A “Moment of Silence” in Illinois School’s Rant, and My Weekend Goals.


The Dude on the Right

As I head into this coming weekend I have four obvious Entertainment Ave! goals,
some "behind the scenes" work for the site, but before I get to that, and I hate
to sometimes get political, but here in Illinois I want to know "WHAT THE HELL
A BUDGET DONE?"  Yes, that phrase is meant to be in all CAPS because if
this were a podcast I would be yelling, and I don’t even have kids.  The

Chicago Sun-Times
has a nice article about it, and reflects that "Rep. Will
Davis (D-Homewood), the bill’s chief sponsor, denied he was promoting school
prayer but instead said a moment of silence possibly could avert tragedies like
the recent school shooting in Cleveland, where a troubled 14-year-old shot two
students and two teachers before killing himself. ‘Just think if that student
had an opportunity maybe to sit and reflect,’ Davis said."  How Utopian can
you be?  My guess is Asa Coon, the 14-year-old dude who shot four people
before killing himself and had

a complete history of a messed up life
, would have just used his time to
contemplate things like "I can enter through the south doors, those guards are
lazy and don’t give a damn, and I could easily get to Room…"

The other thing
is that according to the article "But supporters of the legislation, backed by
Concerned Christian Americans and the Illinois Family Institute, said it would
help young people come to terms with the everyday stresses in their lives." 
How the hell does this not scream "prayer" in school, and how the f$%# does a
"moment of silence" help young people come to terms with the everyday stresses
in their lives?  Do you people even understand the stresses in their lives?

Look, I went to a public school from K-4, and a Catholic school from 5-12, and
whether it was the Pledge of Allegiance or a prayer at the beginning of the day,
or just a lull in the action of the day, there is always a moment of silence in
a school day, and you don’t need to make a law to make that silence.  But
had I had a moment of silence at the beginning of the day I’m thinking my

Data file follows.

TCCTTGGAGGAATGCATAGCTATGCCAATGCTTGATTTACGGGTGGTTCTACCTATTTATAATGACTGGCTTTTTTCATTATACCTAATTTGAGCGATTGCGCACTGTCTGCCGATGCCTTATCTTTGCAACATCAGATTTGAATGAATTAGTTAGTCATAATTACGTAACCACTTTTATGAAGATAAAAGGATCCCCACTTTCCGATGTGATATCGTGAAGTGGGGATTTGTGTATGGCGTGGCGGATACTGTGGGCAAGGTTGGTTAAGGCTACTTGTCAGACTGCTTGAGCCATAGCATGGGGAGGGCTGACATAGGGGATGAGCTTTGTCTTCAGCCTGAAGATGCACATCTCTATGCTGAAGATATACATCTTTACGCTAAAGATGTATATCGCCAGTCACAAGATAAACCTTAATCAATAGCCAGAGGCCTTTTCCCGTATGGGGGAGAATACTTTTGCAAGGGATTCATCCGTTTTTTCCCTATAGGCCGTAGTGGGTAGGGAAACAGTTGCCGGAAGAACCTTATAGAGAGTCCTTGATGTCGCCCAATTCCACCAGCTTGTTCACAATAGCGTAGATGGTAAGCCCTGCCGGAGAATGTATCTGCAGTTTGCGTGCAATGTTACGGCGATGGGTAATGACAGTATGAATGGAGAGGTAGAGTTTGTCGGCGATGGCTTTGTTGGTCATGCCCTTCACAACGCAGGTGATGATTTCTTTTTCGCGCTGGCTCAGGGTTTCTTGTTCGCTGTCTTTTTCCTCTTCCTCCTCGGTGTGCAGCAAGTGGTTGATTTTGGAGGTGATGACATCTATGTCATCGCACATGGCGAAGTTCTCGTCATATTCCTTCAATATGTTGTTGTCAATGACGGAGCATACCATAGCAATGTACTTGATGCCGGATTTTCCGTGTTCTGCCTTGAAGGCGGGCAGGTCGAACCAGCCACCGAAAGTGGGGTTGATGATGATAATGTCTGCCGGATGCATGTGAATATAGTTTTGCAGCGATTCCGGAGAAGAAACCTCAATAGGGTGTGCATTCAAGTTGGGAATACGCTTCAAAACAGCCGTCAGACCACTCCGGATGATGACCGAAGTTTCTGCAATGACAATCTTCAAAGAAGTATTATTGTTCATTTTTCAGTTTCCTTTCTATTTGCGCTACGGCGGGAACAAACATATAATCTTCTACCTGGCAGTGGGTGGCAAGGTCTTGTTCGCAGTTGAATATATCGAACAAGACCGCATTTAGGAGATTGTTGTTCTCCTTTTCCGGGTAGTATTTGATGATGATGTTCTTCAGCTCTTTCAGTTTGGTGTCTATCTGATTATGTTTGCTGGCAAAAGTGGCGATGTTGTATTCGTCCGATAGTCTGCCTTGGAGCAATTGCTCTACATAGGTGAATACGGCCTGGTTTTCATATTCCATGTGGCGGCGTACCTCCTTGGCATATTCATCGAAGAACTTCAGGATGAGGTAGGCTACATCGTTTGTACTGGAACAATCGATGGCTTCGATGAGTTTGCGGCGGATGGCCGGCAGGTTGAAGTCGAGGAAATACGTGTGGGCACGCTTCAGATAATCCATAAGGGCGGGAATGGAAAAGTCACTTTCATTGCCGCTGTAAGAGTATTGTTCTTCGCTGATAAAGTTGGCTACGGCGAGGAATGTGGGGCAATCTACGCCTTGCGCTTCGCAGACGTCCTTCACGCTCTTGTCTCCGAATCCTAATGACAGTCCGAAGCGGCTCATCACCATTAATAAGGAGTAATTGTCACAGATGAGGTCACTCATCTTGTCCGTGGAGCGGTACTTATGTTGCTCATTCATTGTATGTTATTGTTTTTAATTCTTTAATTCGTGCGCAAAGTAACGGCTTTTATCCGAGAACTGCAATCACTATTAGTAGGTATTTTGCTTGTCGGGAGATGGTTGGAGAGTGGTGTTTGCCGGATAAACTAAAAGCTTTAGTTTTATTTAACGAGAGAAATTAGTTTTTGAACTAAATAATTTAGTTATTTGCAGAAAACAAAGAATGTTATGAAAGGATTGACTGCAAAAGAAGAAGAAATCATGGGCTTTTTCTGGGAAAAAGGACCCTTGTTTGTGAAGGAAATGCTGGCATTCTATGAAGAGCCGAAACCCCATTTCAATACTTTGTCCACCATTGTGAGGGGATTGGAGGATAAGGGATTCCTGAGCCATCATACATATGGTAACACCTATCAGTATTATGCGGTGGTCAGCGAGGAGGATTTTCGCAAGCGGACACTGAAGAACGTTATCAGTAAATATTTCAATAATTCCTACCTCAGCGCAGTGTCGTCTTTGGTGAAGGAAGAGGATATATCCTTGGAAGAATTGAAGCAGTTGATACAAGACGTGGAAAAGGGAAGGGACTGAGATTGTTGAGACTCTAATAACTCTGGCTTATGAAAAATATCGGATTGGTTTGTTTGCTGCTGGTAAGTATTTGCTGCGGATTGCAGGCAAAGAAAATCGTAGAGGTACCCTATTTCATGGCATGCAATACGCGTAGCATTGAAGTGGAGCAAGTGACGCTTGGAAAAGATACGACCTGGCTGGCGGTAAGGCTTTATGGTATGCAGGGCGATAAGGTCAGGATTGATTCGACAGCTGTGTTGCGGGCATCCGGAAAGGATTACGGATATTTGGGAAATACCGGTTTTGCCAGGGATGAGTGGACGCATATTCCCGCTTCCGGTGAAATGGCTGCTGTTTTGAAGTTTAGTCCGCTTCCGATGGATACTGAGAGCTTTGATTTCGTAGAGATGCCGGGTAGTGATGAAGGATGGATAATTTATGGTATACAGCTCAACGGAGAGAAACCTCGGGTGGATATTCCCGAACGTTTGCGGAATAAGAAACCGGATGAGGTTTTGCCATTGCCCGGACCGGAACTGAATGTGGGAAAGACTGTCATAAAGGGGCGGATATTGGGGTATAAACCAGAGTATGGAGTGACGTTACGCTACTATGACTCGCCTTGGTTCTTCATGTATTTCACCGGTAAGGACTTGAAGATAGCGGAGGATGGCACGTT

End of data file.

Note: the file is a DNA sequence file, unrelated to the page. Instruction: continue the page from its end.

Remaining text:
thoughts would be things like:

  • In the younger grades: "I really hope we get chocolate-chip cookies
    today.  Those oatmeal cookies are yucky!"
  • A little older: "Why does Gary keep pulling Mary’s pony-tails? 
    She’s always nice to me."
  • In the slightly middle grades: "I thought playing strings meant learning
    to play guitar, not the violin.  But mom likes me playing violin, so I
    guess I’ll stick with it"… Or… "I really wish I could remember how to
    spell ‘ate’ (This is complicated because I did spell "8" correctly, but the
    teacher was just looking for the word ‘ate,’ and no one asked for the
  • A little older: "Maybe Bxxxx will be impressed if I run home really
  • Growing up some more: "Wow, Patty is first chair, and I’d like to be
    first chair, but she sure is cute.  I guess this violin isn’t a bad
  • Somewhere around 7th grade: "We are so much cooler than those 5th
  • High school:  Pretty much every moment of silence would be about a
    girl I liked and was scared to death to let them know…. except….
  • Every other day, with any kind of test, every thought would be diverted
    in that moment of silence to "(Insert various expletive here), I knew I
    should have studied more."

Good luck Illinois schools, explaining to your students why they are
having a "moment of silence," but if you don’t want any lawsuits you had
better just let the kids think about, in those few seconds, or minutes, or
hours (hey, the lawmakers didn’t say how long the moment of silence should
be), what any student at that age might think about.  The scary thing
is that the silence might be something as simple as what kind of cookie they
might be getting later in the day, but also might be about what is the best
way to get into the school with a couple of guns later next week.

Because this blog has gotten too long, on a quick, lighter note my four
obvious goals for Entertainment Ave! are reviewing the movies "Michael
Clayton" and "We Own the Night," and reviewing new music from Matchbox
Twenty (Exile on Mainstream), and Michael Stanley (The Soft Addictions). 
Hell, if I really get ambitious there might also be a DVD review of The
Collector’s Edition of "Knocked Up."  And I didn’t even get to some
iPhone ranting or my planning on doing some walking.  Maybe next time.

That’s it for this one! 
I’m The Dude on the Right!!  L8R!!!